UCO Team Combats Online Extremism, Places 2nd Nationally

UCO Team Combats Online Extremism, Places 2nd Nationally

A UCO team aiming to combat online extremism recently earned second place at a Department of Homeland Security competition.

The University of Central Oklahoma’s uDefy team poses with their Fall 2016 Finalist banner. The team, with proposal on online extremism, placed second nationally after presenting to the Department of Homeland Security. (Provided/Tommy Johnson). 

A team of four students from the Mass Communication Department placed second in Department of Homeland Security’s national “Peer to Peer: Combating Extremism” competition in Washington D.C., on Feb. 1, 2017.

The uDefy project was created by UCO students Kaitlyn Britschgi, Tommy Johnson, Ashley Neese and Yusuf A. Shurbaji along with the help of UCO alumna Laura Goehler and UCO lecturer, Sandy Martin.

The project aimed to combat online extremism and prejudice, while also providing facts that would lead to a more empathetic understanding of different races, backgrounds and beliefs.

“It [uDefy] is a call to action, or people to defy prejudice, extremism and stereotypes … that all have a similar tolerance that leads up to extremism,” Johnson said.

Team member Tommy Johnson, a senior Strategic Communications major, said that the task was to develop a completely digital online campaign, with an original name and website, while also incorporating social media posts, something that the team did in their spare time.

“We did it all basically in about 28 days,” Johnson said.

Since then, uDefy has been able to reach over a million people in 84 countries, according to the uDefy website.

The team had a $400 ad credit through Facebook that they used to promote the campaign’s message.

 

 

“Within minutes we started to see the numbers just skyrocket in countries like India, Russia, several countries in Africa, the southern United States. We really only thought that it was going to be impacting the United States,” Johnson said. “When we stretched that profile globally, it just started spreading.”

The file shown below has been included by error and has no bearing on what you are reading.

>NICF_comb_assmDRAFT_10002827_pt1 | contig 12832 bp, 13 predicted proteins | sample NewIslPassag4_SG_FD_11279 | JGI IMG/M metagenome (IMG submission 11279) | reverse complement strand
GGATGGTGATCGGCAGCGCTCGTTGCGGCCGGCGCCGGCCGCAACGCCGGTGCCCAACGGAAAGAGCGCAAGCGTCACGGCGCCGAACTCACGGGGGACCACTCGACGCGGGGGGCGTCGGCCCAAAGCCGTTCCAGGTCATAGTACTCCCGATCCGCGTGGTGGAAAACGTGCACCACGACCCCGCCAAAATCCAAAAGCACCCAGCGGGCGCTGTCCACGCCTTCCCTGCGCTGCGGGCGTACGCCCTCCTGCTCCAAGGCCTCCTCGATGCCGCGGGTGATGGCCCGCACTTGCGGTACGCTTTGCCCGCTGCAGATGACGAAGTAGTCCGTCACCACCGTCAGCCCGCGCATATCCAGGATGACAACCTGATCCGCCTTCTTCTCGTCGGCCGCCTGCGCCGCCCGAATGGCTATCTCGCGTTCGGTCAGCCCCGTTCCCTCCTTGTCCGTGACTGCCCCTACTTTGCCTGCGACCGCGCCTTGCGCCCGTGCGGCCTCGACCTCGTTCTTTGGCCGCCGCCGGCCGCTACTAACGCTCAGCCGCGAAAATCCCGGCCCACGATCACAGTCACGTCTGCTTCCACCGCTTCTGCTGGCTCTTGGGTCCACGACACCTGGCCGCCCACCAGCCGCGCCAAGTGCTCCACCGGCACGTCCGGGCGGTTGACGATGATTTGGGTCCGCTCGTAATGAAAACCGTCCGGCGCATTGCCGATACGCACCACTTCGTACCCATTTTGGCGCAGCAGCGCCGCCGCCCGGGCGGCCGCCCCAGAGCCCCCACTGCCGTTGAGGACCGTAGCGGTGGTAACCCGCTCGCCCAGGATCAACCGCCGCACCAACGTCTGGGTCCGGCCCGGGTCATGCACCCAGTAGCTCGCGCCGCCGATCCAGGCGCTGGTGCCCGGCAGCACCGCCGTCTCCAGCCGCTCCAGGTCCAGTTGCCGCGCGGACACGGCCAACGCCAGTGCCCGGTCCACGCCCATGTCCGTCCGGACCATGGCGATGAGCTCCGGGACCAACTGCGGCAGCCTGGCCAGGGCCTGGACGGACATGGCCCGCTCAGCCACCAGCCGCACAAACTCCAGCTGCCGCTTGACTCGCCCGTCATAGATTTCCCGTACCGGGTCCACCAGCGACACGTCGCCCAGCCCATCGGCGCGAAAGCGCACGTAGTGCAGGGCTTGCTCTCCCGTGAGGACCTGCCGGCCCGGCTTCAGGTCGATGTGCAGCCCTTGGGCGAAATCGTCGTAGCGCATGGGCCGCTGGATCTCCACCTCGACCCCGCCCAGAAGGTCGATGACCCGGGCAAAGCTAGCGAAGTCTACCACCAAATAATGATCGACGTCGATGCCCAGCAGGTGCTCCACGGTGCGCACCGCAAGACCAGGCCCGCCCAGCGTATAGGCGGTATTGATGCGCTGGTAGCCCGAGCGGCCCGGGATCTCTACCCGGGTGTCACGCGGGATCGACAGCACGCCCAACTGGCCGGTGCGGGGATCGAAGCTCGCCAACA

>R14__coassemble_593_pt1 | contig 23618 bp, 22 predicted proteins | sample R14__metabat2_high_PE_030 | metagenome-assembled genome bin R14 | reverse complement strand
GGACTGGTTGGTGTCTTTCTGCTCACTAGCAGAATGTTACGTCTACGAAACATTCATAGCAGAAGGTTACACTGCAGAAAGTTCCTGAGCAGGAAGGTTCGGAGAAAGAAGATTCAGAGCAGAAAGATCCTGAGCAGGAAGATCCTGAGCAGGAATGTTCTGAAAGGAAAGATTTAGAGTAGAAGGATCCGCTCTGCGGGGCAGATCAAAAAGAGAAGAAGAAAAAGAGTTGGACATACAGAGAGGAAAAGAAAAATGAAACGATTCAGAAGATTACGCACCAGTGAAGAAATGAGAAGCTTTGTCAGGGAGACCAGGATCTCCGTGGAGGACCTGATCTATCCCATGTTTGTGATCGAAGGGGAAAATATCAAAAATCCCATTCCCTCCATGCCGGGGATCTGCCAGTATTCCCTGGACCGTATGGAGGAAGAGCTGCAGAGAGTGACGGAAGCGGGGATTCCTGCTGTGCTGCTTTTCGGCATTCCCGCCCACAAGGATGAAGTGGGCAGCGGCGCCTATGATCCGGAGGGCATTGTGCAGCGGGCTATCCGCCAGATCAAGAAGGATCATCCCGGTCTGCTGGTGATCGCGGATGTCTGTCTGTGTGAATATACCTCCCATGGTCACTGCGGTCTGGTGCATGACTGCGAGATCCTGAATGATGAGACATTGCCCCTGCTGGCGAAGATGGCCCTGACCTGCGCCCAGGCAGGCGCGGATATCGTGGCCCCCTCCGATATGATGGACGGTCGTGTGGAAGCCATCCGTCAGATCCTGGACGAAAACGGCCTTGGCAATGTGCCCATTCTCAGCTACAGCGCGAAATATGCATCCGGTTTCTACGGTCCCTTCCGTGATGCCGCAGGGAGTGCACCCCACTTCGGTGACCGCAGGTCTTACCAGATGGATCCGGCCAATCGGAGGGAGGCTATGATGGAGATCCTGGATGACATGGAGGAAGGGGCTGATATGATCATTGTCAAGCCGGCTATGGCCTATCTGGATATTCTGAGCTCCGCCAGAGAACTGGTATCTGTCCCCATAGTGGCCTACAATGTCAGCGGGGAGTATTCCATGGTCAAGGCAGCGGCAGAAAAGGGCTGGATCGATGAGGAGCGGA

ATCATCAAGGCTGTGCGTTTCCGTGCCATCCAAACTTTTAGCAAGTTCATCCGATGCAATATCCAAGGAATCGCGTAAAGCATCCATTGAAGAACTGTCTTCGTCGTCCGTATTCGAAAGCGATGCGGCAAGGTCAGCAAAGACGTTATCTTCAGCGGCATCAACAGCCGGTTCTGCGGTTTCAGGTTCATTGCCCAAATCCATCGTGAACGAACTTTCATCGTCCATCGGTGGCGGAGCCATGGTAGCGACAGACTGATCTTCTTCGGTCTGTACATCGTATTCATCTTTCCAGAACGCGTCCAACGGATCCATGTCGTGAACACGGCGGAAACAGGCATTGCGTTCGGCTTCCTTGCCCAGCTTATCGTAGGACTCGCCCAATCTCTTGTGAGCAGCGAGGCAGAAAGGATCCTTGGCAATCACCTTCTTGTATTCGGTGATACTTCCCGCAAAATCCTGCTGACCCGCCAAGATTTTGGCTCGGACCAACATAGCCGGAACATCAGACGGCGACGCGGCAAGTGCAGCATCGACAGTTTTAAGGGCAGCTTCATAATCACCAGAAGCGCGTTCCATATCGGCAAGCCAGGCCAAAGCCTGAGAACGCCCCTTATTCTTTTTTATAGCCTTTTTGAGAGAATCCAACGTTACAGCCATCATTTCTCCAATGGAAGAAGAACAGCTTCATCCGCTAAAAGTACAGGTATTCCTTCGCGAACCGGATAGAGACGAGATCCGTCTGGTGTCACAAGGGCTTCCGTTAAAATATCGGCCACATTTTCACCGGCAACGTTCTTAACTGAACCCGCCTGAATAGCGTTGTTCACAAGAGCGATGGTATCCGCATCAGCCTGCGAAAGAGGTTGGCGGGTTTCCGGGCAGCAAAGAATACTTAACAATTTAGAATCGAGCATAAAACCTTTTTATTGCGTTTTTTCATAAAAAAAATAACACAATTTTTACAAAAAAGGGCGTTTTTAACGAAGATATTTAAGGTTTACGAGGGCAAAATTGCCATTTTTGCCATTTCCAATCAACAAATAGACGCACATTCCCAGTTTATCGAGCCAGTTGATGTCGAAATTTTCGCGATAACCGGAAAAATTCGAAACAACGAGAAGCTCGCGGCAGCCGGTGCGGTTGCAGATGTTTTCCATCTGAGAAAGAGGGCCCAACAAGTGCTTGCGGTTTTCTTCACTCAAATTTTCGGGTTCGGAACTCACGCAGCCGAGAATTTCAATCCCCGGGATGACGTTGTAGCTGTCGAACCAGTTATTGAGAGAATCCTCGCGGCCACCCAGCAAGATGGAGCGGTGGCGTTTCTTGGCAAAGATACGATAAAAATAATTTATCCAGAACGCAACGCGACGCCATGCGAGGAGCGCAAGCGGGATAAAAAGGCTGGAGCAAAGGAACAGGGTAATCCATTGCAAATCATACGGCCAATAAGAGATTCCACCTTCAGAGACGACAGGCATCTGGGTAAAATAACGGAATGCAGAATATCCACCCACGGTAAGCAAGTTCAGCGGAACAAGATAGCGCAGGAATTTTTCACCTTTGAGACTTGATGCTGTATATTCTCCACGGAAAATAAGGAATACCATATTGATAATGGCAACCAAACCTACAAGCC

The team was chosen as one of the top four out of over 80 schools who submitted a proposal to the Department of Homeland Security. The team then traveled to D.C. to compete and present the project to a panel of government, business and nonprofit leaders.

“We were excited to present but we were very nervous because we didn’t know what to expect,” Johnson said.

Anyone looking to commit to uDefy had to follow four steps.

Step one was to for people to face their truth by considering beliefs, admitting prejudices and opening their minds about extremism.

Step two involved taking uDefy’s online quiz that gave facts regarding violent extremism and what were some of the false narratives that have been circulating around the web.

After the quiz people could receive a commitment certificate from uDefy asking them to get out of their comfort zones, work on changing perspectives and defying individual assumptions about extremism.

The final step of uDefy was to spread the word about what people had learned while also sharing the quiz so more people could become aware about false information about the topic.

Johnson said that the data collected from the uDefy website showed signs that people didn’t consider how extremism starts.

“They spent countless hours redoing things because it wasn’t quite right… They were non-stop working on it, they would be up all night changing things because they were just driven to do that,” Sandy Martin said. “I knew that we had a really strong campaign.”

Other endorsements for the project included the UCO Office of Global Affairs, the Muslim Student Association, the Islamic Circle of North America, UCO Faculty member Dr. David Macey, and UCO President Don Betz.

 

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